Undersea Communication Networking

The process of undersea observation, mapping, and monitoring is experiencing a dramatic paradigm shift away from platform-centric, human-controlled sensing, processing and interpretation. Rather, distributed sensing using networks of autonomous platforms is becoming the preferred technique. An optimal platform suite is often highly heterogeneous with large differences in mobility, maneuverability, sensing capability, and communication connectivity. The sensor systems have different constraints on platform mobility and communication capacity, and some network operations require highly coordinated maneuvering of heterogeneous platforms. Nested Autonomy is a new command and control paradigm, inherently suited for such heterogeneous networks. Implemented using MOOS-IvP , Nested Autonomy provides the fully integrated sensing, modeling and control that allows each platform, on its own or in collaboration with partners of opportunity, to autonomously detect, classify, localize and track (DCLT) an episodic, natural or human-created event, and subsequently report back to the operators.

A robust undersea communication infrastructure is crucial to the operation of such networks. In contrast to air and land-based equivalents, the extremely limited bandwidth, latency and intermittency of underwater acoustic communication imposes severe requirements to the selectivity of message handling. Thus, contact and track reports for high-priority event, such as a detected chemical plume from a deep ocean vent, which may indicate an imminent volcanic eruption, must be transmitted to the system operators without delay. On the other hand, reports concerning less important events and platform status reports may be delayed without significant effects. Previous message handling systems for underwater communications have only a rigid, hard-coded queuing infrastructure, and do not support such advanced priority-based selectivity, hampering the type and amount of information that can be passed between cooperating nodes in the network. This severely limits the level of autonomy that can be supported on the network nodes.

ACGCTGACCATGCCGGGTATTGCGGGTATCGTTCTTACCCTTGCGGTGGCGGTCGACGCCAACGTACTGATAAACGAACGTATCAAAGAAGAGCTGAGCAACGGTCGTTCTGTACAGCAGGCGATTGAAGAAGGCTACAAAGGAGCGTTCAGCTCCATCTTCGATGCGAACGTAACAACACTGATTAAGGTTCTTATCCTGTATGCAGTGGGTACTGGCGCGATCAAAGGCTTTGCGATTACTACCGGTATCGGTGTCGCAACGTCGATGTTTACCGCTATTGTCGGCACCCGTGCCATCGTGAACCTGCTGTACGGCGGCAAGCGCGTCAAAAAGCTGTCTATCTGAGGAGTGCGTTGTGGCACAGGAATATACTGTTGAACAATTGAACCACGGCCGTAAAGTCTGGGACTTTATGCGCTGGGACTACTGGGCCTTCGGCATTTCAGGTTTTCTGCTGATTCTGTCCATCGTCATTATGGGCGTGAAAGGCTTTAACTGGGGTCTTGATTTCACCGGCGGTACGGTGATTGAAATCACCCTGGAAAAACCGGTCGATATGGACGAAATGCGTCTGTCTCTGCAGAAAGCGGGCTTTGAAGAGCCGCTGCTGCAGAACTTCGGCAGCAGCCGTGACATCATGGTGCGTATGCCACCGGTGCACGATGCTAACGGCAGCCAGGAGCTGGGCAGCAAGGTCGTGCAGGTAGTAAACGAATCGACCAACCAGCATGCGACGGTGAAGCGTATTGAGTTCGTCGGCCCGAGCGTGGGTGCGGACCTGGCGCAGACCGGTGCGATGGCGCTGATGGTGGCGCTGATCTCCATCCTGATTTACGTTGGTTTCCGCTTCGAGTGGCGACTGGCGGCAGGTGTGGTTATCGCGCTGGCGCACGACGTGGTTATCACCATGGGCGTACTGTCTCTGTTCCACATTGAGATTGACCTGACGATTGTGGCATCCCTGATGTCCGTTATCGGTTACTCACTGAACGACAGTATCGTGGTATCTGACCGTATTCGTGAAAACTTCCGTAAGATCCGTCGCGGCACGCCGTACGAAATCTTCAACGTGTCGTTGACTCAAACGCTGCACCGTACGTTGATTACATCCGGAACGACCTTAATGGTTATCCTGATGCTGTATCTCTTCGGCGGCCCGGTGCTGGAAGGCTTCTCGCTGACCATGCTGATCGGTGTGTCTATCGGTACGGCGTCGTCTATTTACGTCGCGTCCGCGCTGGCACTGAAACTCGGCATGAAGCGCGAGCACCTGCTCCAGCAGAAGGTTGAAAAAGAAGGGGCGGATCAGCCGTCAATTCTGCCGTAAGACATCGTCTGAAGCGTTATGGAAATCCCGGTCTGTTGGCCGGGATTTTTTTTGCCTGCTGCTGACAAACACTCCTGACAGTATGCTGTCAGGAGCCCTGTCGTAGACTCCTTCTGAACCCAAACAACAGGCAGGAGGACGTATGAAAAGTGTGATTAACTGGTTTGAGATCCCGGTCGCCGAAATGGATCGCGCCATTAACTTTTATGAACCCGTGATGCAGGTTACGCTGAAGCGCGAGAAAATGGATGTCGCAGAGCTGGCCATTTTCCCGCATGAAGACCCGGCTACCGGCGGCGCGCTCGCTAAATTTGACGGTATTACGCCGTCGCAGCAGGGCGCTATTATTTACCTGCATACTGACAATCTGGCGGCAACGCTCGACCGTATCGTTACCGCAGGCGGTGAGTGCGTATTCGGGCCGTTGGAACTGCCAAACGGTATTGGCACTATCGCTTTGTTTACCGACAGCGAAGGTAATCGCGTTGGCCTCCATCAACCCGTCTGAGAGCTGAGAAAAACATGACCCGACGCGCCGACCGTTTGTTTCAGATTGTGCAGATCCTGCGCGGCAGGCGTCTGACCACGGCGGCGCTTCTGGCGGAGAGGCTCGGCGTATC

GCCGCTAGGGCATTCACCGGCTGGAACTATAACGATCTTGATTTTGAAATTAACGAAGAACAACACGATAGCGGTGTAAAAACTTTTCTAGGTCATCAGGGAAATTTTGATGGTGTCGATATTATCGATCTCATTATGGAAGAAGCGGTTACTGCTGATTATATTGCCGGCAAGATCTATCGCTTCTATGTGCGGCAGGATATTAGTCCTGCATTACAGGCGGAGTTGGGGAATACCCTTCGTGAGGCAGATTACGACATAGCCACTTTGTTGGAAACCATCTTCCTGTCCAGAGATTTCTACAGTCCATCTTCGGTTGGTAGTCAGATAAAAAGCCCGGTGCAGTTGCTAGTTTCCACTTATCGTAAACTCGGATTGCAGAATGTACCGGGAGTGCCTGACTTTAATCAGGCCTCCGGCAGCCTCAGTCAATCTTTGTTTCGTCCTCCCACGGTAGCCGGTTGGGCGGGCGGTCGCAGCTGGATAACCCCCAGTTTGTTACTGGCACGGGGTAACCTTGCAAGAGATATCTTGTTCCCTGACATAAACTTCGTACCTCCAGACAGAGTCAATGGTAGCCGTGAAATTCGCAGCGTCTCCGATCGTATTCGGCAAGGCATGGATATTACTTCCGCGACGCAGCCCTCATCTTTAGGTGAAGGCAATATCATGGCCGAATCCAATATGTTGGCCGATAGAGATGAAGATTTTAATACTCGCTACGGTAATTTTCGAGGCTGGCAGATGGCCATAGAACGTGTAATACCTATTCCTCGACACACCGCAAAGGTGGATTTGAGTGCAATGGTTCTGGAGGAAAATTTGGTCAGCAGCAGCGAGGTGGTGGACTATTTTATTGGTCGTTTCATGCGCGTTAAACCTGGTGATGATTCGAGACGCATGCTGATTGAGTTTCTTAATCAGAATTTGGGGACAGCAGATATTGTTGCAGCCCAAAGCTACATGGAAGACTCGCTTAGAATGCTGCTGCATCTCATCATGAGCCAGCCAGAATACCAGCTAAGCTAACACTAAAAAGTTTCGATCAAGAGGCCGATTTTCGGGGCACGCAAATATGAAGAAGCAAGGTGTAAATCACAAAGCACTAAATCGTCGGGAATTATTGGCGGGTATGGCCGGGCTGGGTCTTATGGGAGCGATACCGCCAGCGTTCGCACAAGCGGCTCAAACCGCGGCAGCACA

Collaborative autonomy demonstrated in SWAMSI09 using MIT LAMSS communication stack. The two BF21 AUVs Unicorn and Macrura perform synchronized swimming maintaining a constant bistatic angle of 60 degrees relative to a proud cylindrical target (cp).

In response to this problem, a new communication software stack has been developed at MIT-LAMSS under the Goby GPL project, in support of autonomous sensing programs such as the ONR ASAP MURI, GOATS, and SWAMSI. This new stack has enabled the operation of a communication infrastructure which provides robust message handling for collaborative autonomous sensing by heterogeneous, undersea autonomous assets, as demonstrated in a handful of major recent field experiments. As an example, the figure above shows the collaborative, multistatic MCM mission by the Unicorn and Macrura BF21 AUVs during SWAMSI09 in Panama City, FL. The two vehicles are circling a proud cylinder (cp) at a distance of 80 m maintaining a constant bistatic angle of 60 degrees. The collaboration was achieved fully autonomously without any intervention by the operators, with each vehicle adapting its speed based on its current position and the position of the other vehicle extrapolated from the latest status, contact or track report. Such collaborative maneuvers would not be possible using traditional communication schemes, where navigation packets must be rigidly interleaved with messages containing data and command and control sequences. In contrast, the Dynamic Compact Control Language (DCCL) used by the LAMSS communication stack allows for adequate navigation information to be packed with all other required message content.

Being based on established libraries of message handling software, the open source architecture of this new MOOS communication stack lends itself directly to a wide range of military and civilian applications. It supports an arbitrary message suite and content without requirement of modifying software. All message encoding and decoding information is specified in a mission-unique configuration file written in the standard XML format. Not only does this ensure maximal flexibility in regard to message design, but it inherently enables arbitrary levels of encryption for LPI/LPD communication networks.